U.S. CitiesCity-Data Forum Index
Go Back   City-Data Forum > General Forums > Religion and Spirituality > Atheism and Agnosticism
 [Register]
Please register to participate in our discussions with 2 million other members - it's free and quick! Some forums can only be seen by registered members. After you create your account, you'll be able to customize options and access all our 15,000 new posts/day with fewer ads.
View detailed profile (Advanced) or search
site with Google Custom Search

Search Forums  (Advanced)
Reply Start New Thread
 
Old 05-20-2011, 02:12 AM
 
4,454 posts, read 5,752,128 times
Reputation: 2186

Advertisements

Any atheist here that are from an very religious community such as an town or country or even if your family are? If so what are the experiences in it? Are you open to your beliefs there?
Reply With Quote Quick reply to this message

 
Old 05-20-2011, 04:09 AM
 
Location: Log "cabin" west of Bangor
5,678 posts, read 6,785,251 times
Reputation: 10279
Quote:
Originally Posted by other99 View Post
Any atheist here that are from an very religious community such as an town or country or even if your family are? If so what are the experiences in it? Are you open to your beliefs there?
Huh?
Reply With Quote Quick reply to this message
 
Old 05-20-2011, 08:12 AM
 
Location: Logan Township, Minnesota
15,511 posts, read 13,308,309 times
Reputation: 7407
I suspect it would be very similar to being a Muslim in a nearly 100% Christian region. My wife and myself are the only 2 Muslims in a nearly 200 mile radius. I would say that we have had no problems or issues with 99.9% of the people. However, the 3 or 4 people we have had problems with have been quite violent. But I do recognize those fanatics do not represent all Christians.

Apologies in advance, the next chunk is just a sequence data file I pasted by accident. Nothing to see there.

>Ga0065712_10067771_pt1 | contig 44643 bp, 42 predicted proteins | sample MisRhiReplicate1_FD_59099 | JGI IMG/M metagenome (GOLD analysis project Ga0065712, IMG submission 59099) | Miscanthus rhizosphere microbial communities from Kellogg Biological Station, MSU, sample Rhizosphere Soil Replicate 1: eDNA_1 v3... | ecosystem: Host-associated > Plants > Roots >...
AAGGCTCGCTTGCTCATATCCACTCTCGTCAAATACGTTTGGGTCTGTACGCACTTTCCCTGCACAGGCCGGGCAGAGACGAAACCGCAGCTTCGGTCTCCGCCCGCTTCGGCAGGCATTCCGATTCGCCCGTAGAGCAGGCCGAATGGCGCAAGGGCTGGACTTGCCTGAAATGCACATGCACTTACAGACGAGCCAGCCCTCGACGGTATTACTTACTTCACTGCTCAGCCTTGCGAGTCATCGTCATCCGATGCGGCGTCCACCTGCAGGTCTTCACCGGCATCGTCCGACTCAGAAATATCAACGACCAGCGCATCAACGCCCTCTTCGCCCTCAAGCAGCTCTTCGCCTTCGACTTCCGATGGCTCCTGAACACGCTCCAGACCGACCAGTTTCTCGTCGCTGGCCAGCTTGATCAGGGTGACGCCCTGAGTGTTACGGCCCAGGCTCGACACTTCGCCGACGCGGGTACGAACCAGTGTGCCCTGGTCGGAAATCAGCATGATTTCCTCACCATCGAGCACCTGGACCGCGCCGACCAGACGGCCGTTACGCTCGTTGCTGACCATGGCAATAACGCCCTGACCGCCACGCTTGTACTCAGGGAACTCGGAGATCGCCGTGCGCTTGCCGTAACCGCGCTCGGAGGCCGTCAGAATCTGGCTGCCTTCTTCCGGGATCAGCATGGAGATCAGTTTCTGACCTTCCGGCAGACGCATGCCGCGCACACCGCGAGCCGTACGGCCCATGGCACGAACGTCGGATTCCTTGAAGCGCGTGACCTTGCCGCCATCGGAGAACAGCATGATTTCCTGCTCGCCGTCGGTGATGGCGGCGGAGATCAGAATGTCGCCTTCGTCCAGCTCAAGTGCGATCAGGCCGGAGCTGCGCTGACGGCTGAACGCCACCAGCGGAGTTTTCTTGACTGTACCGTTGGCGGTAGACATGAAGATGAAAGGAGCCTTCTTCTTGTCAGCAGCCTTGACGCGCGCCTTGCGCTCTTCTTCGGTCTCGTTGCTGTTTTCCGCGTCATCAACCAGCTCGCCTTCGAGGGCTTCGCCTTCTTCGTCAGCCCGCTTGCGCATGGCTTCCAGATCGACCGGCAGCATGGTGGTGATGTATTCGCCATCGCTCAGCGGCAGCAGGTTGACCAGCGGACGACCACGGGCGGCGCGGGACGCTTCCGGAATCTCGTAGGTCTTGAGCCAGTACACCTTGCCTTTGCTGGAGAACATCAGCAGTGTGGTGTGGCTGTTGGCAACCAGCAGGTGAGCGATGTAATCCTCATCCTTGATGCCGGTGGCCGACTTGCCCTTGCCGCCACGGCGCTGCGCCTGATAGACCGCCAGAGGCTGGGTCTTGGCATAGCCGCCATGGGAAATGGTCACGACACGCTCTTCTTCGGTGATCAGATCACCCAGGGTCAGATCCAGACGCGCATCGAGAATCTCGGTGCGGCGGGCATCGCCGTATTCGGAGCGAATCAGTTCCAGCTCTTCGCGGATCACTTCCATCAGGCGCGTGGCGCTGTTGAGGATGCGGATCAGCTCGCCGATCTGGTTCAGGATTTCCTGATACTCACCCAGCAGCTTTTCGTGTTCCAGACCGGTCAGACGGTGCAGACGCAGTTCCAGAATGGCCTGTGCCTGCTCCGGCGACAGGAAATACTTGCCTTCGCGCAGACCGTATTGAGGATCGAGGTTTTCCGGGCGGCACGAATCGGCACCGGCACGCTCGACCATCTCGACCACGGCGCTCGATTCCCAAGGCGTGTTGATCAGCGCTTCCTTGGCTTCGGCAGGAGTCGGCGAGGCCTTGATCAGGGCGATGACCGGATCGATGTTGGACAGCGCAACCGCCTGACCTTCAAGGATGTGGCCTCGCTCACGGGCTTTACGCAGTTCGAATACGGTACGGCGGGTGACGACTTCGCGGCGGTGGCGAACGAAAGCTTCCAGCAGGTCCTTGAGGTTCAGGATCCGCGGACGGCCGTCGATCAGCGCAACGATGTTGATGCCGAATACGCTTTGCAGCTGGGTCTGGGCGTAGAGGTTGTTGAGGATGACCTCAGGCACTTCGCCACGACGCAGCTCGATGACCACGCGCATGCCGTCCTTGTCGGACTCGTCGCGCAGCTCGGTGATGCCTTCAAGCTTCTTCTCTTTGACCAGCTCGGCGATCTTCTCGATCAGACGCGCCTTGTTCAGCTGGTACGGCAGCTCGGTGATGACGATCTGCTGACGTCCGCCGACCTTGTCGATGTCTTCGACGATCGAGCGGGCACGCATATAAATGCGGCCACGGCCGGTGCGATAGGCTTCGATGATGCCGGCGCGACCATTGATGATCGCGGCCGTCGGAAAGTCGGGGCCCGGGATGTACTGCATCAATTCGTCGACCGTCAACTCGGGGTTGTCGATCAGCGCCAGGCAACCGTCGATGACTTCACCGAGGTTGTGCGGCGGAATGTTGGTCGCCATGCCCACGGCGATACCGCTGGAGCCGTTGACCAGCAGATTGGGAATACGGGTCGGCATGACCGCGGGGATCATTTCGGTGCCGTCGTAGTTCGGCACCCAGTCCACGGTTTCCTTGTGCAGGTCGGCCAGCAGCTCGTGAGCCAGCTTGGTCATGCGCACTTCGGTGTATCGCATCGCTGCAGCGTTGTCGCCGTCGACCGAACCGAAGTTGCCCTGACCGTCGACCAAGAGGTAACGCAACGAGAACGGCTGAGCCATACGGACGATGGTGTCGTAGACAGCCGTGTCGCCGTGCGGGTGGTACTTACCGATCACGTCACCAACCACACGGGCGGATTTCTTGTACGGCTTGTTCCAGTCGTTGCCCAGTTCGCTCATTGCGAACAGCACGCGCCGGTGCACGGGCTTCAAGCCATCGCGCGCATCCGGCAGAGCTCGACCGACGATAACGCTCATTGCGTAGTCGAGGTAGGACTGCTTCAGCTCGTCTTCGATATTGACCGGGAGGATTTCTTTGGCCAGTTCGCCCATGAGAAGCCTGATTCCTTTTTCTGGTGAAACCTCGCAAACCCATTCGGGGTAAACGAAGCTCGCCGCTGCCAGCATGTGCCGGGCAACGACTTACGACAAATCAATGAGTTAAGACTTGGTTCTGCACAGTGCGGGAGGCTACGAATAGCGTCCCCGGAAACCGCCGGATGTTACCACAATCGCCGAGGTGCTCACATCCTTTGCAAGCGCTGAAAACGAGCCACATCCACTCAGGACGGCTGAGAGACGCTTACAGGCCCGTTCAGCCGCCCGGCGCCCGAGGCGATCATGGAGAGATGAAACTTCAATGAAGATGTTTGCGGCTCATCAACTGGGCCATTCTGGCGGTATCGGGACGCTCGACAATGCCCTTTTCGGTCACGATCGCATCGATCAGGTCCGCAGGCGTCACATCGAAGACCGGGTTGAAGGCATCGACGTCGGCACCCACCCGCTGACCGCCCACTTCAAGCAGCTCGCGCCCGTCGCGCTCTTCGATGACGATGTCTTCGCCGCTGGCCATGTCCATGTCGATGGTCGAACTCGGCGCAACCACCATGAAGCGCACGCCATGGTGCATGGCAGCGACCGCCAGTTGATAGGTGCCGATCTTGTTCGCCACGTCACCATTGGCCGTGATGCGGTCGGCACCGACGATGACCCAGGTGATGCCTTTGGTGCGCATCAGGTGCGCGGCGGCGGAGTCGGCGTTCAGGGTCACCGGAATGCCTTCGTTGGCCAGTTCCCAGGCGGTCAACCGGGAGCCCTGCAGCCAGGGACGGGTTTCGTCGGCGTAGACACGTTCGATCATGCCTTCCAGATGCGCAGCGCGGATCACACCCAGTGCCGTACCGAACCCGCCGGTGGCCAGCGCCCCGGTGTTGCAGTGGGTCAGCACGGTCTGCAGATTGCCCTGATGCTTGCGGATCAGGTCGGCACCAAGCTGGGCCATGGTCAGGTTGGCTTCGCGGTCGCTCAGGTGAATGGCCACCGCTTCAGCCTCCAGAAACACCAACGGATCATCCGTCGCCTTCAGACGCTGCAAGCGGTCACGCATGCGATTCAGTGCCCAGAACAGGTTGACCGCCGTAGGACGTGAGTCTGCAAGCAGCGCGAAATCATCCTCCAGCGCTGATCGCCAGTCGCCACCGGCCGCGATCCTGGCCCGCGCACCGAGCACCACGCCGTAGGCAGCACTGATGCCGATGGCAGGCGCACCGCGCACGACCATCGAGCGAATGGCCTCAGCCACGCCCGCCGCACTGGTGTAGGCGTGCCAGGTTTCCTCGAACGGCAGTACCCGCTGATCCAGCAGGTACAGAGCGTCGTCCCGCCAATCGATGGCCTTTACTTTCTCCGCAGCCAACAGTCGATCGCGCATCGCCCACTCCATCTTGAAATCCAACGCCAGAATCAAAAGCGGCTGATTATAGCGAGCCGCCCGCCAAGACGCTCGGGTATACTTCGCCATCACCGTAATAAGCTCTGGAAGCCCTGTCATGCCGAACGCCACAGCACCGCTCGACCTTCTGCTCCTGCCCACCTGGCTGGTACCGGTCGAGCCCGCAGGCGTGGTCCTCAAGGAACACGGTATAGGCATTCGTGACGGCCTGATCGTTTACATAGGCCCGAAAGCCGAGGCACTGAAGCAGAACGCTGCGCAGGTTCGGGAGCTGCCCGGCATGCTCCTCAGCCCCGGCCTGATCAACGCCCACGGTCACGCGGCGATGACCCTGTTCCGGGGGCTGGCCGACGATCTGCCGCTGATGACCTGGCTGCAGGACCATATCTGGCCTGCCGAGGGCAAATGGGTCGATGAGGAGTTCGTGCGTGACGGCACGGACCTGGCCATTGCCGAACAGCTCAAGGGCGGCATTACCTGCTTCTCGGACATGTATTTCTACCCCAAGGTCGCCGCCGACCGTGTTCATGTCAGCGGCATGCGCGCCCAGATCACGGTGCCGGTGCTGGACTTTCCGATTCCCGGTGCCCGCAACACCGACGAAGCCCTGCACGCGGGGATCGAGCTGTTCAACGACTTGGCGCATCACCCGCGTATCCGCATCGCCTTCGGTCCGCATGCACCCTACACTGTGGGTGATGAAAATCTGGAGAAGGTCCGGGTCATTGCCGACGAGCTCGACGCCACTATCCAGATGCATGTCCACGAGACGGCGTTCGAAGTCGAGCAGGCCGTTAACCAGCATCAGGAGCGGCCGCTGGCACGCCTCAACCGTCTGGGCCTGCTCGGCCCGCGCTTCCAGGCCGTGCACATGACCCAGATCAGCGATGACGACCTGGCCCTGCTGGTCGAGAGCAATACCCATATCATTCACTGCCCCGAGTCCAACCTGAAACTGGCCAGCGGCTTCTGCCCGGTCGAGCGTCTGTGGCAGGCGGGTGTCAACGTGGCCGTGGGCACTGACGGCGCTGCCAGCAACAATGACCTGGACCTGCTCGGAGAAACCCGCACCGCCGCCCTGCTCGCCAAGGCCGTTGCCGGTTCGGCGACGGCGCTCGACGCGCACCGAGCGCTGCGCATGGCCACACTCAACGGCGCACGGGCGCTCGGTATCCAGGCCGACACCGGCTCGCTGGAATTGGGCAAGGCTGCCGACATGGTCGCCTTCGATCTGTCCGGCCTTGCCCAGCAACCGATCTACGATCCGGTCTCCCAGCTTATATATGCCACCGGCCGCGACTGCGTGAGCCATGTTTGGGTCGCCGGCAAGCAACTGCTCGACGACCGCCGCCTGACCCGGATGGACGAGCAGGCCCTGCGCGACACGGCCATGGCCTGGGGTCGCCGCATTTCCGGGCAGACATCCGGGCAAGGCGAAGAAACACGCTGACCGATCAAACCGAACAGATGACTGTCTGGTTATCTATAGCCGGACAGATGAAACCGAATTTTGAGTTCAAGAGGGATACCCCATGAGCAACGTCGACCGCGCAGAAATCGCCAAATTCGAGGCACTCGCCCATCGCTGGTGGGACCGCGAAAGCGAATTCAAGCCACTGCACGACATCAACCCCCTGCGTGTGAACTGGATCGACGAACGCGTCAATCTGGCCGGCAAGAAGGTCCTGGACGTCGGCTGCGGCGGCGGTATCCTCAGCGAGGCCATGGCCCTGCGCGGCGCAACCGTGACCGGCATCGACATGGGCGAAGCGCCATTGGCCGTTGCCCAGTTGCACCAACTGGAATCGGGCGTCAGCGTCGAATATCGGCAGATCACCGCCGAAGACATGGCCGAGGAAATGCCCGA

For the most part I have had very pleasant dialogue with our neighbors. Have had help when needed and have not been subjected to any "preaching" etc.

We get more static over my wife being Native American, than over our religious beliefs. Seems that some feel a Native American has no right to live even just a few feet off the Rez.
Reply With Quote Quick reply to this message
 
Old 05-20-2011, 08:50 AM
 
Location: Emerald Coast, FL
5,323 posts, read 8,377,599 times
Reputation: 8669
I became an atheist at an early age, even though I was in Catholic schools through high school. I wasn't reluctant to make my thoughts clear, either. What resulted were many thoughtful discussions, often in class. I was never harassed or ostracized or treated condescendingly, and likewise I was respectful of classmates and teachers. Ever since, I haven't had any problems with the religious folk, even here in the conservative, often Baptist south. I do tend to avoid the more rabid proponents of religion, as they sometimes don't practice the ideals of Christianity which they so militantly espouse, preferring to wallow in hate and violence. Most, however, are wonderful people, and many are friends.
Reply With Quote Quick reply to this message
 
Old 05-20-2011, 09:10 AM
 
2,319 posts, read 4,098,685 times
Reputation: 2076